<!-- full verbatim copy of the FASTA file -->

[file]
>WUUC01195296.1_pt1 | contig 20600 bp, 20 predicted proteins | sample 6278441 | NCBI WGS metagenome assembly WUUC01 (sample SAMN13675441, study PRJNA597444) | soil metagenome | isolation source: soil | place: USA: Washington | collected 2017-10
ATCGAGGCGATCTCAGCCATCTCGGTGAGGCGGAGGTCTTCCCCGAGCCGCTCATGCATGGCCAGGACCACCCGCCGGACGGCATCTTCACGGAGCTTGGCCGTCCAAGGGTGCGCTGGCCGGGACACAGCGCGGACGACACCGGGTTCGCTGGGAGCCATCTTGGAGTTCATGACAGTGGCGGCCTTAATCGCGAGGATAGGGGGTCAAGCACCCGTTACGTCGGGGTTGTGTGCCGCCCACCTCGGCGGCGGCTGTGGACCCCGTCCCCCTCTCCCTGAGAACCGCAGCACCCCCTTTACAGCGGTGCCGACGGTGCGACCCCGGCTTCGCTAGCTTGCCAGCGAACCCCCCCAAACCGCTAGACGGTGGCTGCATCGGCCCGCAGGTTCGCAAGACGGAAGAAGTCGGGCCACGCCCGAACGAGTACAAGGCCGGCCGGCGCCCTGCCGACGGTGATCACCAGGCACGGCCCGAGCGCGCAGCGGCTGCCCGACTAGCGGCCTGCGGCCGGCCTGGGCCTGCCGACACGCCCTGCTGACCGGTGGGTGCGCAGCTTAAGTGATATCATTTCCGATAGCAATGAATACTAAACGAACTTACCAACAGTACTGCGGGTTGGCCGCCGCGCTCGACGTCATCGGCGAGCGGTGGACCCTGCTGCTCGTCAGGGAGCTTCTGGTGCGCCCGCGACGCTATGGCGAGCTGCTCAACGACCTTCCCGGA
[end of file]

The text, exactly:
>WUUC01195296.1_pt1 | contig 20600 bp, 20 predicted proteins | sample 6278441 | NCBI WGS metagenome assembly WUUC01 (sample SAMN13675441, study PRJNA597444) | soil metagenome | isolation source: soil | place: USA: Washington | collected 2017-10
ATCGAGGCGATCTCAGCCATCTCGGTGAGGCGGAGGTCTTCCCCGAGCCGCTCATGCATGGCCAGGACCACCCGCCGGACGGCATCTTCACGGAGCTTGGCCGTCCAAGGGTGCGCTGGCCGGGACACAGCGCGGACGACACCGGGTTCGCTGGGAGCCATCTTGGAGTTCATGACAGTGGCGGCCTTAATCGCGAGGATAGGGGGTCAAGCACCCGTTACGTCGGGGTTGTGTGCCGCCCACCTCGGCGGCGGCTGTGGACCCCGTCCCCCTCTCCCTGAGAACCGCAGCACCCCCTTTACAGCGGTGCCGACGGTGCGACCCCGGCTTCGCTAGCTTGCCAGCGAACCCCCCCAAACCGCTAGACGGTGGCTGCATCGGCCCGCAGGTTCGCAAGACGGAAGAAGTCGGGCCACGCCCGAACGAGTACAAGGCCGGCCGGCGCCCTGCCGACGGTGATCACCAGGCACGGCCCGAGCGCGCAGCGGCTGCCCGACTAGCGGCCTGCGGCCGGCCTGGGCCTGCCGACACGCCCTGCTGACCGGTGGGTGCGCAGCTTAAGTGATATCATTTCCGATAGCAATGAATACTAAACGAACTTACCAACAGTACTGCGGGTTGGCCGCCGCGCTCGACGTCATCGGCGAGCGGTGGACCCTGCTGCTCGTCAGGGAGCTTCTGGTGCGCCCGCGACGCTATGGCGAGCTGCTCAACGACCTTCCCGGA